If you see medical advice given in an AskMe and it seems irresponsible, is it better to refute the advice in-thread, ignore, flag?
posted by treehorn+bunny to Etiquette/Policy at 9:58 PM (66 comments total)
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I was frustrated with a question today about shortness of breath and chest tightness
in which an answer suggested "sounds a bit like anaphylactic shock." Anaphylactic shock being a life-threatening diagnosis. To me, that was irresponsible, especially given that the asker had made quite clear that he was very anxious about his symptoms (and it was certainly apparent to many that the symptoms could be anxiety or panic related). I said as much in the thread, but I believe in-fighting amongst answers is discouraged, and I kept my response short. Another poster then stopped by to respond to me saying essentially "well, it could still be anaphylaxis!" which then prompted me to respond back, which I know I probably shouldn't have because it's more arguing with another poster than answering the question at hand. You can delete my response if you deem appropriate.
You know what, it could be anaphylaxis (although I still maintain that it does not sound like anaphylactic shock). It's technically possible. As a doctor I am well aware of that. There are very few absolutes in medicine. However, I would prefer if as a community we could agree that if we're going to offer up diagnoses to people based on a few lines or paragraphs or internet text, we try not to do so in an alarmist manner. A not infrequent question that just came up was about a lump on the abdomen. Yes, we could respond to such questions by saying "hey, did you know that could be metastatic cancer? Maybe ask your doctor about metastatic cancer." But I would argue that is irresponsible and unduly frightening. It could be metastatic cancer, but it's not likely to be. And you can't just say "I don't mean to frighten you, but let me bring up some ways you might be dying." Even if I read a post and thought it was absolutely likely that the person was describing symptoms of metastatic cancer, I would not offer that diagnosis over the internet. Even as an ER doctor, I'd much rather have everyone saying "go to the ER!" than trying to diagnose emergencies themselves. Like many things, I do think this is contextual - if 65 year old gentleman with high cholesterol stops by to ask about his current symptom of chest pressure in a way that seems dismissive or blase, I might think it more appropriate to mention possibilities like "You should take that seriously - it might be a heart attack."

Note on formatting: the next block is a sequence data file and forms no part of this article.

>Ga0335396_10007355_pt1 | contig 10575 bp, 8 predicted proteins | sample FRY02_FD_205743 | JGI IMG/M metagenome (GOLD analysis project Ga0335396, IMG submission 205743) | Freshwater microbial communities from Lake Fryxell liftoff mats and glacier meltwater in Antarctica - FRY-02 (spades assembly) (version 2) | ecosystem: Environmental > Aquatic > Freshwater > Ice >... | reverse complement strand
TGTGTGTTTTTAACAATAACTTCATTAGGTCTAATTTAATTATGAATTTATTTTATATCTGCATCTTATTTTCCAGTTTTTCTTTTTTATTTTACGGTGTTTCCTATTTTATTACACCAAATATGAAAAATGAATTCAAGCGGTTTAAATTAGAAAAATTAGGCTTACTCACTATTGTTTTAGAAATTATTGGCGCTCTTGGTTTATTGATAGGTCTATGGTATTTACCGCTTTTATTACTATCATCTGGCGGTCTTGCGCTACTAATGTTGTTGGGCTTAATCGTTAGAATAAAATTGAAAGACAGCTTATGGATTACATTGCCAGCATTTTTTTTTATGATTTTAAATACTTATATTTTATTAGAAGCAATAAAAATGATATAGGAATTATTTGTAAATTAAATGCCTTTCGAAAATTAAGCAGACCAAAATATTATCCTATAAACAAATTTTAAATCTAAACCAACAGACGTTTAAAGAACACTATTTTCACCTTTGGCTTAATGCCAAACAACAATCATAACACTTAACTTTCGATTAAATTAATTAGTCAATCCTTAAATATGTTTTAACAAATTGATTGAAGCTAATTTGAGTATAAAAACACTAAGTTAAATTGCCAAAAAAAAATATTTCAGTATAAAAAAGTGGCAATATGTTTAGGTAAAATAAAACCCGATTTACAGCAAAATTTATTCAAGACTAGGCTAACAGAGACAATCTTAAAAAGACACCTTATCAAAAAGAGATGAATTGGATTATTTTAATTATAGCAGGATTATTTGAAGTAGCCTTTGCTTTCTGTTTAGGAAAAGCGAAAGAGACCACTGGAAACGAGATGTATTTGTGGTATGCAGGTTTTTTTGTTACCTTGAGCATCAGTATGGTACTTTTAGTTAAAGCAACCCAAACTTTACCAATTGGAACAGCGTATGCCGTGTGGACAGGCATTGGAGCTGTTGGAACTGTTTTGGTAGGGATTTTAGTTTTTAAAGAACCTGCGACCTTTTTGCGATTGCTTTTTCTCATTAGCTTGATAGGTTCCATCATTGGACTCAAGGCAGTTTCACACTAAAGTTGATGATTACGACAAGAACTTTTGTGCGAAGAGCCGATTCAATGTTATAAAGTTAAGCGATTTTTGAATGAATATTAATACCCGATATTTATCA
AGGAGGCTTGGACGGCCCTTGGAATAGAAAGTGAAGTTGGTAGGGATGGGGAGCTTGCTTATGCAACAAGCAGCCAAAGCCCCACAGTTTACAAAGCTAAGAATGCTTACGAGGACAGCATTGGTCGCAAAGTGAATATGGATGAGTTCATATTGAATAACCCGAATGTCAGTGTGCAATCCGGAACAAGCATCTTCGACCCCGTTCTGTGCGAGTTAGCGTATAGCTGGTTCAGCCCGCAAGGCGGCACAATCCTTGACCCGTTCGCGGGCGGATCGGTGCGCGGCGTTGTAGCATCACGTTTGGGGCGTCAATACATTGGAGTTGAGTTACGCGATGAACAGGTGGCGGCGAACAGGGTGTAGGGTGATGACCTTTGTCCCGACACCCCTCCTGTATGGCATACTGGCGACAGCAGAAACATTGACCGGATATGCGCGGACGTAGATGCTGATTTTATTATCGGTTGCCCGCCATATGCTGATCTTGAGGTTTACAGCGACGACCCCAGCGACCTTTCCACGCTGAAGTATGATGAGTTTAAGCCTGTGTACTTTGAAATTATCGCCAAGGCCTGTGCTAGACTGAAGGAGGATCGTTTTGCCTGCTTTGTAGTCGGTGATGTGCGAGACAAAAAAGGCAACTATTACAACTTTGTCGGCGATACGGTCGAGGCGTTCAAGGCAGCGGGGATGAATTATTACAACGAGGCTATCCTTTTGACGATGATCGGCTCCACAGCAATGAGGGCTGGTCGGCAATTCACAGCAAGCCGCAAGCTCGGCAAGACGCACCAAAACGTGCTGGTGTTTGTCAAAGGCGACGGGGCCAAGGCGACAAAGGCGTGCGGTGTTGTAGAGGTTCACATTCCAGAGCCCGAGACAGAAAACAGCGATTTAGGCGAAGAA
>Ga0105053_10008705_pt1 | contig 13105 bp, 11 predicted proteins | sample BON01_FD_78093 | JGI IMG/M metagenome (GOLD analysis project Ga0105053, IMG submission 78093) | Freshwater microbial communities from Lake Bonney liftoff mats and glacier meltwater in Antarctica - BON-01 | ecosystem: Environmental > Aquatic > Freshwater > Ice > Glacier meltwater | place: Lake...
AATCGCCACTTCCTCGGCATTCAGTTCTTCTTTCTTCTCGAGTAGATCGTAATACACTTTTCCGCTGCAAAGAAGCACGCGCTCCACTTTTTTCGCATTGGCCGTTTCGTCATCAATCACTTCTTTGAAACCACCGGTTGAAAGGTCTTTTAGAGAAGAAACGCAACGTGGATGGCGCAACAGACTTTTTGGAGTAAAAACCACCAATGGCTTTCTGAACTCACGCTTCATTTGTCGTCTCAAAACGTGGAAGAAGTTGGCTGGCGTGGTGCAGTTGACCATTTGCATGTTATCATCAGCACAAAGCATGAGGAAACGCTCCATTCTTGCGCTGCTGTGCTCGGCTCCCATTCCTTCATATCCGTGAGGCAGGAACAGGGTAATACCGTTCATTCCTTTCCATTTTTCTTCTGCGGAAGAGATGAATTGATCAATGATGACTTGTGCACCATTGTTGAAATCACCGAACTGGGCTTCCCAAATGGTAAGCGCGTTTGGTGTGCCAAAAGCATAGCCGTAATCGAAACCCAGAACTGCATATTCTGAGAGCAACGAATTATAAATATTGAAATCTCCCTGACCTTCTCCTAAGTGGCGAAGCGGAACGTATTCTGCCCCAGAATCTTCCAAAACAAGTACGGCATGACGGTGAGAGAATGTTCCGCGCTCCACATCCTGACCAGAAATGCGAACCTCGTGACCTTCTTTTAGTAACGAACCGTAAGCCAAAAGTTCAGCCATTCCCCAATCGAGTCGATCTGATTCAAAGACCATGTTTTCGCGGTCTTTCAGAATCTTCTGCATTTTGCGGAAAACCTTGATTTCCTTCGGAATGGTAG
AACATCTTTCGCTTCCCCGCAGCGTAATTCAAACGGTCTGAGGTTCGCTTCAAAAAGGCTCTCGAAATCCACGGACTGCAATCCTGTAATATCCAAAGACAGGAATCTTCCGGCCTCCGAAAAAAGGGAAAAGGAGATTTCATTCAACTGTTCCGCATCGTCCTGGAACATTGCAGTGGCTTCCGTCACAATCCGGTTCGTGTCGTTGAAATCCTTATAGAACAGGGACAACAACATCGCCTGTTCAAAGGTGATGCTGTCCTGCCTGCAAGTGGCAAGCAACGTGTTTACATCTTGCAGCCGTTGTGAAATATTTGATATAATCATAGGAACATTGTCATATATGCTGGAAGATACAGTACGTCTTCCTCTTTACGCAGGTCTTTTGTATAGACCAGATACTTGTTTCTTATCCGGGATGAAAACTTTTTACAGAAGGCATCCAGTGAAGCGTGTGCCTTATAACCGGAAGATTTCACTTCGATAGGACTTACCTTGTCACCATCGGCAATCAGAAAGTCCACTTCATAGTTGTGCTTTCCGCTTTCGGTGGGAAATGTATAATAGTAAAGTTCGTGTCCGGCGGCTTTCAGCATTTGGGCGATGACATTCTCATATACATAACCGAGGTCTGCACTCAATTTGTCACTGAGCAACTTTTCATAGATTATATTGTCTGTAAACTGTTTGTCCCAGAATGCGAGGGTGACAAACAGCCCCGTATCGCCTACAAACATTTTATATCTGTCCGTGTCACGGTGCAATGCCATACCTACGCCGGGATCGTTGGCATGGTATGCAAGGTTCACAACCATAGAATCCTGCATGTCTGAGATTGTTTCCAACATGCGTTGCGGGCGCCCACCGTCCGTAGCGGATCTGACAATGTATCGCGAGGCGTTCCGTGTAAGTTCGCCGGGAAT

I know that I not infrequently myself offer some suggestions about what a person might have, and perhaps might be guilty of giving irresponsible medical advice at times - although I try hard not to, especially because I know that as a doctor my answer might be given undue weight from what it should be as a medical comment on the internet, despite my constant addition that IANYD/TINMA. If I did do so I would want it to be addressed. I want to know what the protocol is if I read such a comment or if someone else reads a comment of mine and feels that way. Should I not have made a "meta" kind of comment in that thread? Should I have just flagged the answer or contacted a mod? Just let it stand but offered my own answer and reasoning? I checked the FAQ and did not see protocol for this.